Greenshoe Option

Dictionary Says

Definition of 'Greenshoe Option'


A provision contained in an underwriting agreement that gives the underwriter the right to sell investors more shares than originally planned by the issuer. This would normally be done if the demand for a security issue proves higher than expected. Legally referred to as an over-allotment option.

A greenshoe option can provide additional price stability to a security issue because the underwriter has the ability to increase supply and smooth out price fluctuations if demand surges.

Investopedia Says

Investopedia explains 'Greenshoe Option'


Greenshoe options typically allow underwriters to sell up to 15% more shares than the original number set by the issuer, if demand conditions warrant such action. However, some issuers prefer not to include greenshoe options in their underwriting agreements under certain circumstances, such as if the issuer wants to fund a specific project with a fixed amount of cost and does not want more capital than it originally sought.

The term is derived from the fact that the Green Shoe Company was the first to issue this type of option.

comments powered by Disqus
Hot Definitions
  1. Tech Street

    A term used in the financial markets and the press to refer to the technology sector. Companies like Intel, Microsoft, Apple and Dell are all considered to be part of Tech Street.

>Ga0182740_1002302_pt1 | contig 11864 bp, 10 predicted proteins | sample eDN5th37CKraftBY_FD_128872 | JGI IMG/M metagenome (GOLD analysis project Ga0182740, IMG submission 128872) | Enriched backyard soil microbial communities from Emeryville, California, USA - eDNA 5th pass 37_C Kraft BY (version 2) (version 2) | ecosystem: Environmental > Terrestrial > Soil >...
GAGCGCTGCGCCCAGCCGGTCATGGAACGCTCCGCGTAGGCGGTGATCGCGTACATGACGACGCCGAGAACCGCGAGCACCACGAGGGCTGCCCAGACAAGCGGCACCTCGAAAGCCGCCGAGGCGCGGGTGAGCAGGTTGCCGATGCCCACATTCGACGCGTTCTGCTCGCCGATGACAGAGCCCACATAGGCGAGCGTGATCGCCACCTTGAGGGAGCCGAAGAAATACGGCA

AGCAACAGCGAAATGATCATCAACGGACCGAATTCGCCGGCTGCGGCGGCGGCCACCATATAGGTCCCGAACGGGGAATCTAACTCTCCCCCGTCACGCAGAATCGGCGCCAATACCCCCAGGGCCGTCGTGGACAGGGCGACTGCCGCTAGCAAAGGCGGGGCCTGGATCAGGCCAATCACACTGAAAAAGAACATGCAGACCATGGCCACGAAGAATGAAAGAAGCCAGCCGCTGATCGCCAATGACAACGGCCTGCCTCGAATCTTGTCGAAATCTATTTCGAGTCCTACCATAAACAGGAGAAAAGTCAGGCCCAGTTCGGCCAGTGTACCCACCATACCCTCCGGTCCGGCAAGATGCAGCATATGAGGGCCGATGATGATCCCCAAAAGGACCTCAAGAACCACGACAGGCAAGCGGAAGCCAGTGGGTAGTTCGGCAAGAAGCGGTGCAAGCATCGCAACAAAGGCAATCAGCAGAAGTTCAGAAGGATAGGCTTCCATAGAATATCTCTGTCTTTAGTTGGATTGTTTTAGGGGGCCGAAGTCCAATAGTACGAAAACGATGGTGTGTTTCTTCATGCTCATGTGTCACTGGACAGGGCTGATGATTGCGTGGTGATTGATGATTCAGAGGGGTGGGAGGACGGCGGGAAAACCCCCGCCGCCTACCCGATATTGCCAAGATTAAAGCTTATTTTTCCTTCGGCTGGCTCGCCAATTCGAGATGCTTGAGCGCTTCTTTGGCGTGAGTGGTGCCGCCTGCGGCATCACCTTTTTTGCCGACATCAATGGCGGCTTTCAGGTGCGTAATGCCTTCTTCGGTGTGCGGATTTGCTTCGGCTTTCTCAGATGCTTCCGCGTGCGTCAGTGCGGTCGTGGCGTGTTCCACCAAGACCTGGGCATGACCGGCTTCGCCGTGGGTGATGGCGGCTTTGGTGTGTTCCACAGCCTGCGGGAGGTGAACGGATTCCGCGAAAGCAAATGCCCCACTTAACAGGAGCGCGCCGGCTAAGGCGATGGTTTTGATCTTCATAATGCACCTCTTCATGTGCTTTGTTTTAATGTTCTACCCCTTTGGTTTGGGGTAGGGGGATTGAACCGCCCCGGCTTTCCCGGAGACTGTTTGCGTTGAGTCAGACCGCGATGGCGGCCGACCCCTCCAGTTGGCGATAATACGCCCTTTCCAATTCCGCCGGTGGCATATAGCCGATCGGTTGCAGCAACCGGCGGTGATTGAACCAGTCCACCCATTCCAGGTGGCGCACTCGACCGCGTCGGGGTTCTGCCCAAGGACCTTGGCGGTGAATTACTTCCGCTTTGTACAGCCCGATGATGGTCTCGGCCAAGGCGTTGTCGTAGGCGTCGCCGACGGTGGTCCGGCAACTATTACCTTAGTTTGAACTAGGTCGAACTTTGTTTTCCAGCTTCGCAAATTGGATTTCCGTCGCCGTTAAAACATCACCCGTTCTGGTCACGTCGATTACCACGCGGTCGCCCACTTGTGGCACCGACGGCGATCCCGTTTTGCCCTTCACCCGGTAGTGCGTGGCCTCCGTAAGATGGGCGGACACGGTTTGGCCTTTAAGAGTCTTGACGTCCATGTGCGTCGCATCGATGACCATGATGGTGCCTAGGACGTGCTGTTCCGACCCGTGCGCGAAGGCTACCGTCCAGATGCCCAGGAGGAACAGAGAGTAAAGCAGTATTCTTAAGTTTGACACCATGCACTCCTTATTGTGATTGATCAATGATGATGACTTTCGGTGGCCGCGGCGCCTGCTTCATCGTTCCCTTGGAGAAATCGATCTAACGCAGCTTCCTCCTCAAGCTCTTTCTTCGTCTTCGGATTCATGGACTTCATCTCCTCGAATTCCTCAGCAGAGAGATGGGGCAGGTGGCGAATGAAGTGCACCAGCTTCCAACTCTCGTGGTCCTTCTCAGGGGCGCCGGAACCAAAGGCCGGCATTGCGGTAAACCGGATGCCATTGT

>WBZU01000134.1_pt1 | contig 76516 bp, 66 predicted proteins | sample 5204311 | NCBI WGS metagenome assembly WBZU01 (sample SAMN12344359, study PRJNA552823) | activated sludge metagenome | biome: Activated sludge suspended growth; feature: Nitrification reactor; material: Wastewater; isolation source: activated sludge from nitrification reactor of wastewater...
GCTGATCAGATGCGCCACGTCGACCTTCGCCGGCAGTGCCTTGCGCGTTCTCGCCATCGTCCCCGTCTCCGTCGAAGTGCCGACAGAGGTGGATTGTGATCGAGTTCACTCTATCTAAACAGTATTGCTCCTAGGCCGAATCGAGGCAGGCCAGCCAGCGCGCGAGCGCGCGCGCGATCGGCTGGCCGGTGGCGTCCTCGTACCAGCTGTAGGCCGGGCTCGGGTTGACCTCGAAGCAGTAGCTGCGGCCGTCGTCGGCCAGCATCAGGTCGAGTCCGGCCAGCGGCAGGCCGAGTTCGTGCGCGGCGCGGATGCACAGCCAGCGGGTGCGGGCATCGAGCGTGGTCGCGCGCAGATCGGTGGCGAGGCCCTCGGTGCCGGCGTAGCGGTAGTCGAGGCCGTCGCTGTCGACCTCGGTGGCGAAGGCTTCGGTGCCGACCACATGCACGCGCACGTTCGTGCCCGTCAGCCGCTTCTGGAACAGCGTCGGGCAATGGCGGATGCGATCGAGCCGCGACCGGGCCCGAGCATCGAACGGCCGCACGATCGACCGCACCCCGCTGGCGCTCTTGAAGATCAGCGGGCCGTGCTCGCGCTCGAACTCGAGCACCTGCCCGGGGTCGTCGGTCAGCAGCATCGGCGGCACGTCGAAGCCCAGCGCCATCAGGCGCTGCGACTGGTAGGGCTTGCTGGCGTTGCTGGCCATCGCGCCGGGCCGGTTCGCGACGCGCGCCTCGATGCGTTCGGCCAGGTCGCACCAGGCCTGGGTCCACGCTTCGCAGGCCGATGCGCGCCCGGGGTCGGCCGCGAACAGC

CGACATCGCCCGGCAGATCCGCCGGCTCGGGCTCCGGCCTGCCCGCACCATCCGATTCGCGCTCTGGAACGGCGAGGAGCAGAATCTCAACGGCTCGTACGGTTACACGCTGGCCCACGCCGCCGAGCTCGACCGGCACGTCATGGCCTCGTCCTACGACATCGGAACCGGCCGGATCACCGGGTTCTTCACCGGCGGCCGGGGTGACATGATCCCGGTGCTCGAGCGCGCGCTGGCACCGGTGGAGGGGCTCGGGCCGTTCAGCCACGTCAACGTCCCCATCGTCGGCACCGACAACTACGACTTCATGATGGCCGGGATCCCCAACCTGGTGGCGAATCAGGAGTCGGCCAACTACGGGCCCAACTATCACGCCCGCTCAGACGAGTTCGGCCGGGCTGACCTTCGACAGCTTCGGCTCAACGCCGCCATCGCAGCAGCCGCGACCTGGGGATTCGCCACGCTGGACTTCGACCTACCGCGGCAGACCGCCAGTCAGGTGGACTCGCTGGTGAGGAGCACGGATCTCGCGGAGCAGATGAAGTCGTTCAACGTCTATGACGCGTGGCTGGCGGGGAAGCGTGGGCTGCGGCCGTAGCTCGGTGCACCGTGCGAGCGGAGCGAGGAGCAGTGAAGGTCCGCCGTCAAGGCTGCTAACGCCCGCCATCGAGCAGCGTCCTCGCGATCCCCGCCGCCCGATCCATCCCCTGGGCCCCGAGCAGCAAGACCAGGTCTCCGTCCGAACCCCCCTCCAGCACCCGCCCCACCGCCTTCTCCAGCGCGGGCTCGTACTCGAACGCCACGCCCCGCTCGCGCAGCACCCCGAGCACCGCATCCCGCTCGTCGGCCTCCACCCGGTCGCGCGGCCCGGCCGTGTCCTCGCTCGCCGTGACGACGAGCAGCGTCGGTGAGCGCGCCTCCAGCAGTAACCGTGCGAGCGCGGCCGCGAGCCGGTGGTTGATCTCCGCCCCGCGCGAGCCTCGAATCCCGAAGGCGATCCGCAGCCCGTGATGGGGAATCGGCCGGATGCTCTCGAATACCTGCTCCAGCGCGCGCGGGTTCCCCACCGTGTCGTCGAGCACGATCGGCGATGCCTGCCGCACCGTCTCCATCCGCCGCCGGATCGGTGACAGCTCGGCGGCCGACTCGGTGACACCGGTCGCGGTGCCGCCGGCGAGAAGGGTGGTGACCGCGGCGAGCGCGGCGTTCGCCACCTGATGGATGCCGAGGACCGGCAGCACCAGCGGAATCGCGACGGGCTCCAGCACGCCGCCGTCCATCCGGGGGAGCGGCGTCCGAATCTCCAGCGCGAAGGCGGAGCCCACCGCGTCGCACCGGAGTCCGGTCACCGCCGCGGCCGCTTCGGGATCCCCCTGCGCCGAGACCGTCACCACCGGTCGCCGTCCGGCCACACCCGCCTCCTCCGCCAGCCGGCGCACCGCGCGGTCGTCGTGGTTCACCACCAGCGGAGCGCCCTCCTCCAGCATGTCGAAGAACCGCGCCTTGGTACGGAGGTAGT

2. Momentum Investing

    An investment strategy that aims to capitalize on the continuance of existing trends in the market. The momentum investor believes that large increases in the price of a security will be followed by additional gains and vice versa for declining values.
  3. Momentum Investing

    An investment strategy that aims to capitalize on the continuance of existing trends in the market. The momentum investor believes that large increases in the price of a security will be followed by additional gains and vice versa for declining values.
  4. IPO ETF

    An exchange-traded fund that focuses on stocks that have recently held an initial public offering (IPO). The underlying indexes tracked by IPO ETFs vary from one fund manager to another, but index IPO ETFs are usually passively managed and contain equities that have recently been offered to the public.
  5. IPO ETF

    An exchange-traded fund that focuses on stocks that have recently held an initial public offering (IPO). The underlying indexes tracked by IPO ETFs vary from one fund manager to another, but index IPO ETFs are usually passively managed and contain equities that have recently been offered to the public.
  6. Maritime Law

    A body of laws, conventions and treaties that governs international private business or other matters involving ships, shipping or crimes occurring on open water.
Trading Center